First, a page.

|18 March - 18 June 2017
Indian artist visualises the raw reality of refugees and female oppression in spellbinding images.
The heart of the exhibition is formed by the installation Transgressions, a unique combination of painting, video and moving shadows which Malani terms ‘video/shadow play’. In close collaboration with Malani, a number of additional works have been selected for the presentation. These pieces contextualise the themes and numerous references to literary and classical sources in Transgressions.
Beatrix Ruf, director of the Stedelijk Museum: "Nalini Malani is one of India’s most highly respected artists; you could compare her with Marlene Dumas. She creates multimedia installations composed of video, shadow play, painting and poetry. The Stedelijk first acquired her work for the collection in 2002. Her oeuvre focuses on incredibly relevant issues, and it’s time to bring her back into the spotlight. Worldwide, there is renewed interest in her work, also. Last year, she held an exhibition in Boston, and the survey at the Stedelijk is a prelude to a major retrospective opening later this year at Centre Pompidou, after which it will travel to Turin.”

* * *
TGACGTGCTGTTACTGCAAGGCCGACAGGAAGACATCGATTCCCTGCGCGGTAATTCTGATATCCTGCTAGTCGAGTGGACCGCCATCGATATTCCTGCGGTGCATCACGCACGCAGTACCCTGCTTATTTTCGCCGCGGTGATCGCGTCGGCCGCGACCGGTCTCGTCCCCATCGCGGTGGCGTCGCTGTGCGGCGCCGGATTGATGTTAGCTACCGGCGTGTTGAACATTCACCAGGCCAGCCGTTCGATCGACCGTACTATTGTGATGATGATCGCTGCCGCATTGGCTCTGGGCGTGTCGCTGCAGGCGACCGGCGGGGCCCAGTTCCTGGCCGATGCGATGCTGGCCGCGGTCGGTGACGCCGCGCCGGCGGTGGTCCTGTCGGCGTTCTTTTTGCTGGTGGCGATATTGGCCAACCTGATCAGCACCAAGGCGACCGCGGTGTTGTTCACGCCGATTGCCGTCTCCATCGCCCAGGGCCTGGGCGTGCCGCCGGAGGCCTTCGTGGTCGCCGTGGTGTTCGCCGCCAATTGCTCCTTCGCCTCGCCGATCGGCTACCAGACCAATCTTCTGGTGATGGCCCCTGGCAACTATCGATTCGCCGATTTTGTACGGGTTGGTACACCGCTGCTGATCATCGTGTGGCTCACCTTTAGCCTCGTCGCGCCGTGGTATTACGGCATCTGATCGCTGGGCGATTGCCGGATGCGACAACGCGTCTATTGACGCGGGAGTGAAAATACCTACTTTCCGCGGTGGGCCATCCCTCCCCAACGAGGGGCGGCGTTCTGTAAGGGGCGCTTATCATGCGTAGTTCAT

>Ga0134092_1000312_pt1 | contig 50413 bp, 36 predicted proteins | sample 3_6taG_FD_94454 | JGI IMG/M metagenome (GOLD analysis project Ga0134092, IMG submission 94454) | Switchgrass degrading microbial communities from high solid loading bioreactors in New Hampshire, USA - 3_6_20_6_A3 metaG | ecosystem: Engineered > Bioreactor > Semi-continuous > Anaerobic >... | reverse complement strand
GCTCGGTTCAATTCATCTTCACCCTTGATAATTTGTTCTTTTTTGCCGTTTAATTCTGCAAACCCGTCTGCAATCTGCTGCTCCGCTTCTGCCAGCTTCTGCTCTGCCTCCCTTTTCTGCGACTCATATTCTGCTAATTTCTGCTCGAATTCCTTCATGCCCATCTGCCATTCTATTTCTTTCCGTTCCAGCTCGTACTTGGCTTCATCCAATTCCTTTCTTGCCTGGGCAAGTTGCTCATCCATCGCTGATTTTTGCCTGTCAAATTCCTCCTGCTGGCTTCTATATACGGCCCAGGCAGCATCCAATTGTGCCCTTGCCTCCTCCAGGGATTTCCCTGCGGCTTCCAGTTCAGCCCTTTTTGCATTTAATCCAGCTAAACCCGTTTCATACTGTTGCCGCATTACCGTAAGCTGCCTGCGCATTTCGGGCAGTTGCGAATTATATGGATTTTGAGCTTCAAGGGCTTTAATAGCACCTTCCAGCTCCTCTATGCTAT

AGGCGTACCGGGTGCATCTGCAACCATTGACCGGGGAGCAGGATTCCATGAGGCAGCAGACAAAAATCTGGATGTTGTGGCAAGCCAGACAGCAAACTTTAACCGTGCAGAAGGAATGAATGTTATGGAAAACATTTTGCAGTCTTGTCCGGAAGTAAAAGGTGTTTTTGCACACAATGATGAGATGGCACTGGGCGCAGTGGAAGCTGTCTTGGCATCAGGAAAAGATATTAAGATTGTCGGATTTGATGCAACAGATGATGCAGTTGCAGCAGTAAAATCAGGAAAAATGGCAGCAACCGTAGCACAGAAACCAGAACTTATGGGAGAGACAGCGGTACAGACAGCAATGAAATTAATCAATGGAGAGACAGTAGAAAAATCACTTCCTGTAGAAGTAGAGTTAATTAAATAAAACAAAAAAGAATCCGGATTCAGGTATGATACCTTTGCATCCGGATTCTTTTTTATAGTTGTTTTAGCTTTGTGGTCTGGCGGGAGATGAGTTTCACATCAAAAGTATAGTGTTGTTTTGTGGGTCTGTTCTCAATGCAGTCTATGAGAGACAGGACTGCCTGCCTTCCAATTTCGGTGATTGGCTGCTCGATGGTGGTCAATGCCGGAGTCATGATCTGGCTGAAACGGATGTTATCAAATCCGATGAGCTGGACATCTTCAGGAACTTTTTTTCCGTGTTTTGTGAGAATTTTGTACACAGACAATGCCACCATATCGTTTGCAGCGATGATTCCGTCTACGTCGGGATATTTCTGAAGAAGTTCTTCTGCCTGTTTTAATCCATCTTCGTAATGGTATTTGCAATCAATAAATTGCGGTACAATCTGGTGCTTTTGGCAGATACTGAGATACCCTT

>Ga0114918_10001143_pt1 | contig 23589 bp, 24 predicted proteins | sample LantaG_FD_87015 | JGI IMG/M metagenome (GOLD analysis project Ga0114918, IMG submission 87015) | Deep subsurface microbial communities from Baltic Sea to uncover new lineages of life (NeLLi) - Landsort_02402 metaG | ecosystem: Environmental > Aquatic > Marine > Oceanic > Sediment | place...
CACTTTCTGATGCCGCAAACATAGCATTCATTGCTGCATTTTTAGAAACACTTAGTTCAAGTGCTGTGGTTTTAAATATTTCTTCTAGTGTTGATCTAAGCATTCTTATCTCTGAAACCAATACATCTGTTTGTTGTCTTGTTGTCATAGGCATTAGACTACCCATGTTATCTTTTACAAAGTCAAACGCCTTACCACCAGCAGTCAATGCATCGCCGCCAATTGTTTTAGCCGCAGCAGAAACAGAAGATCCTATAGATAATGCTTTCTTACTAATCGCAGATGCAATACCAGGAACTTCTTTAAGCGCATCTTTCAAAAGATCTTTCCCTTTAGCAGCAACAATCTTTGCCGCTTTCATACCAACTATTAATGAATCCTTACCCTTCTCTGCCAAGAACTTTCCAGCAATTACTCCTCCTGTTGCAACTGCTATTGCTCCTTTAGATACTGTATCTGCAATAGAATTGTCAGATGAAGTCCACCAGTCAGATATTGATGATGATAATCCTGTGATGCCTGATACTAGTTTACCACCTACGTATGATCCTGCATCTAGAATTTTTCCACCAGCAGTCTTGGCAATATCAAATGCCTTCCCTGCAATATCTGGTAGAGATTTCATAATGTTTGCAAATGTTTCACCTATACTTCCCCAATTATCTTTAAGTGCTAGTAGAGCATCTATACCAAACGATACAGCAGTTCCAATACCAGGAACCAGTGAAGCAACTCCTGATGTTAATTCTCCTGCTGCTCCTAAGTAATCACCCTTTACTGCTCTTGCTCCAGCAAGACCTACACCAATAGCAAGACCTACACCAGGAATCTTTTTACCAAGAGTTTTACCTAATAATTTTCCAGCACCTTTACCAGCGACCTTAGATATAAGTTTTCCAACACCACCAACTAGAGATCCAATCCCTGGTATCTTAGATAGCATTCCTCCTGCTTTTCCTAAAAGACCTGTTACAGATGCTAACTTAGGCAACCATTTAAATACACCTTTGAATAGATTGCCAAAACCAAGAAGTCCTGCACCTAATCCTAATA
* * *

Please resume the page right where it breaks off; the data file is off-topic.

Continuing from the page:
Click here for more information about Nalini Malani: Transgressions.
Solutions or Utopia? Designs for Refugees
20 May - 3 September 2017